Best National Parks of the Pacific Northwest

The beach at Point Reyes National Seashore. Photo by California Travel and Tourism Commission/Christian Heeb
By Eric Peterson

Whether you head to water's edge or find a mountain to climb, the national parks of the Pacific Northwest are perfect fall getaways.

From the rain forests in Washington's Olympic National Park down to the windswept beaches of Point Reyes National Seashore north of San Francisco, each of these parks offers an easy escape.

Coastal and high-elevation reprieves from skyrocketing mercury aside, these parks also offer nearly every imaginable outdoor activity, including hiking, backpacking, fishing, and surfing. You may even spot some grizzly bears, gray whales, and wood frogs that freeze solid during the long winter only to jump back to life in spring.

Photo Caption: The beach at Point Reyes National Seashore
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Hurricane Ridge, Olympic National Park. Photo by <a href="http://www.flickr.com/photos/yugen/2813162204/" target="_blank">yugenro/Flickr.com</a>. Photo by yugenro
If it's ecological diversity you're after, it's tough to top Olympic National Park's patchwork of mountains, beaches, and rain forests. On the north side of the park, Hurricane Ridge offers views of the Olympic Mountains and the Strait of Juan de Fuca, a number of short day hikes, and a jumping-off point for backpacking expeditions into the peninsula's heart.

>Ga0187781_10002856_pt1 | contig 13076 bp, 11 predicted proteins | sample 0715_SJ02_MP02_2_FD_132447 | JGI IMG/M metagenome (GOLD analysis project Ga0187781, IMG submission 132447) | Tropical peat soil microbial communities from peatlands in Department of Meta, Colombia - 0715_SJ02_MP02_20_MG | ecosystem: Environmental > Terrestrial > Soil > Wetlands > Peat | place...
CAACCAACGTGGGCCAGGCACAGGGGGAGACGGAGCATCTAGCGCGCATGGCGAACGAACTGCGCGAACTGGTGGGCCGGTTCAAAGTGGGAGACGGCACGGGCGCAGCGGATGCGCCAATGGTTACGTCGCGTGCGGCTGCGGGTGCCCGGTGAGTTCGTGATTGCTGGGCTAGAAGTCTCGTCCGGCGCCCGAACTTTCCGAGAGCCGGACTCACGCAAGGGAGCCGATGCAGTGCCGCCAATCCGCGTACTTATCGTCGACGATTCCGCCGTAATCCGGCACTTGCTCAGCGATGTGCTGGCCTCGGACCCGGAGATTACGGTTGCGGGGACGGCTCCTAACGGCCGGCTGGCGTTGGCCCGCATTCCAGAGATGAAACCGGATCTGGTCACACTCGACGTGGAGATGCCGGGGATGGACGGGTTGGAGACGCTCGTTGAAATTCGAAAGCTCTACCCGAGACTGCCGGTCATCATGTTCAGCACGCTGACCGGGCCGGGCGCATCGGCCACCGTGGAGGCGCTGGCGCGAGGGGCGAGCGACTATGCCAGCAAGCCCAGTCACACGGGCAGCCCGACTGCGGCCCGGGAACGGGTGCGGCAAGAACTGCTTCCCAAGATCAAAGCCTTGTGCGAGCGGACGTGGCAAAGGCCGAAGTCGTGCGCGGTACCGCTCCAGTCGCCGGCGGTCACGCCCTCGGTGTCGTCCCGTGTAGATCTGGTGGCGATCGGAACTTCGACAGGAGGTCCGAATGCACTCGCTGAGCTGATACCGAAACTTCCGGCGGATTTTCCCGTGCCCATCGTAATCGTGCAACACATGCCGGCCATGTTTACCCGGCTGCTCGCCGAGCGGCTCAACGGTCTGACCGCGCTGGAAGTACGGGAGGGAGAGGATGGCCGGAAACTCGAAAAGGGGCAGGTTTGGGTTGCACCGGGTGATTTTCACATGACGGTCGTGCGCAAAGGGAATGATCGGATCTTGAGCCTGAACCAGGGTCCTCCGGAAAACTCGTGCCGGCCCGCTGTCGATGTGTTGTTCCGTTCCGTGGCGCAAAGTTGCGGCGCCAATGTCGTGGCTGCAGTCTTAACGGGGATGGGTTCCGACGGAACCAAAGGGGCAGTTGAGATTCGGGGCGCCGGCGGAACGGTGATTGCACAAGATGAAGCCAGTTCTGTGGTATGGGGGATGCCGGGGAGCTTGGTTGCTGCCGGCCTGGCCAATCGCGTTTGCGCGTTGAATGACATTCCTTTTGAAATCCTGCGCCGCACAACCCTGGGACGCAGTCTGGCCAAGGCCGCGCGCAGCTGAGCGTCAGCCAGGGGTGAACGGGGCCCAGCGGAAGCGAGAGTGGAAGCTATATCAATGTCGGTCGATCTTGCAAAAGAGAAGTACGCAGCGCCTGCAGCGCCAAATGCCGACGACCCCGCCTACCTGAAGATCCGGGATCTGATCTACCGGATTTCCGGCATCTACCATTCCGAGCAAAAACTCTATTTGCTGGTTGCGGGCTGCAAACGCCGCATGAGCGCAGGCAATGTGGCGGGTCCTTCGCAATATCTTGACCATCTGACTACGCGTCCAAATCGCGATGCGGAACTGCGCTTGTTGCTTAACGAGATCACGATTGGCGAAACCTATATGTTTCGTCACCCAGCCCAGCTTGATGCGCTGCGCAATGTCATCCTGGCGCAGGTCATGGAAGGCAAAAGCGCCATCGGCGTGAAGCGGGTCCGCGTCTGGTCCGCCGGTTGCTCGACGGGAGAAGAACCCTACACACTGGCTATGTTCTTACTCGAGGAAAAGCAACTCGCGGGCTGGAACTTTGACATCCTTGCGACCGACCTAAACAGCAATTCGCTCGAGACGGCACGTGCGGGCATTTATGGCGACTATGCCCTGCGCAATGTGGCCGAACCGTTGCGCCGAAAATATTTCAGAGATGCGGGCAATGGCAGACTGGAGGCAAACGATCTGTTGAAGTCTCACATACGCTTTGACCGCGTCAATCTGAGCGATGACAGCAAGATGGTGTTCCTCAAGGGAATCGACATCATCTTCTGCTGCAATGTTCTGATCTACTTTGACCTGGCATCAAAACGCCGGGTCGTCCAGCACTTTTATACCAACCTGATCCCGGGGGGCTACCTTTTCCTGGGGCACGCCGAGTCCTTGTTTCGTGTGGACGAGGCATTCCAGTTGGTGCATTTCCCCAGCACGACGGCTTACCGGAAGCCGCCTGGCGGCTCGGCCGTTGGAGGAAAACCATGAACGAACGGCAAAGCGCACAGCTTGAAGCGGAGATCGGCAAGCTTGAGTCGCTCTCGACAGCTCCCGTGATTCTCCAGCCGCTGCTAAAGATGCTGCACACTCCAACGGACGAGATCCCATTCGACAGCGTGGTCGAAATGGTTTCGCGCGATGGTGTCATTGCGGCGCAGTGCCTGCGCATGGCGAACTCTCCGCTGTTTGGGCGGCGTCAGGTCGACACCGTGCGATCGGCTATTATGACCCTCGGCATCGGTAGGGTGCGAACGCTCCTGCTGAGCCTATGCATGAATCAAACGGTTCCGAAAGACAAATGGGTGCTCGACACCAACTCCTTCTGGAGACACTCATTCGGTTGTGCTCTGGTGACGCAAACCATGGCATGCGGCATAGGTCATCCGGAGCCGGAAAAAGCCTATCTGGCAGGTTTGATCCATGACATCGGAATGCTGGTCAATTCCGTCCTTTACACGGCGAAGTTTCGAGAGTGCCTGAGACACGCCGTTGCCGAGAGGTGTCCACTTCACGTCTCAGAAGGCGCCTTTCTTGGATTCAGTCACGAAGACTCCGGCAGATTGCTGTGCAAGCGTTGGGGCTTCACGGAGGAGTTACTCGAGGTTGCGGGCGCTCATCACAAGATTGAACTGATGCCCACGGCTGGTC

To the southwest, the Hoh Rain Forest features a 17-mile one-way trail through a labyrinth of rain-fed greenery to the glaciers atop Mount Olympus. And the far west side of the park is a rugged coastal wilderness dotted with pristine beaches as well as Kalaloch Lodge, featuring cabins with some of the best views on all of the West Coast.

More Info: www.nps.gov/olym

Photo Caption: Hurricane Ridge, Olympic National Park. Photo by yugenro/Flickr.com
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Canoeing on Lake Chelan, near Stehekin in North Cascades National Park. Photo by Courtesy of National Park Service
One of the lesser-visited national parks, North Cascades balances huge swaths of glacier-clad wilderness with civilization in the form of the village of Stehekin, accessible only by foot or ferry.

Situated on the shores of Lake Chelan -- a recreation area managed jointly with the park -- Stehekin has a number of lodgings and other visitor amenities, as well as trailheads leading into the wilds of the park. This is some of the least impacted wilderness in the lower 48, one of the few places where grizzly bears and gray wolves avoided extermination in the early 20th century. Hardcore adventurers will want to explore Cascade Pass, offering opportunities for technical climbs as well as day and overnight hikes.

More Info: www.nps.gov/noca

Photo Caption: Canoeing on Lake Chelan, near Stehekin in North Cascades National Park
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Mount Rainier. Photo by <a href="http://www.frommers.com/community/user_gallery_detail.html?plckPhotoID=3186fe53-cfec-4210-941d-582c9c6bb5f0&plckGalleryID=86f8b585-7c51-4920-bece-607fe3d9453d" target="_blank">Yvonne Bauer/Frommers.com Community</a>. Photo by Frommers.com Community
Like a totem to Seattleites, the vision of Mount Rainier on a clear day is hard to resist. The only 14,000-foot peak in the lower 48 not in California or Colorado, Rainier unmistakably dominates the horizon southeast of the city.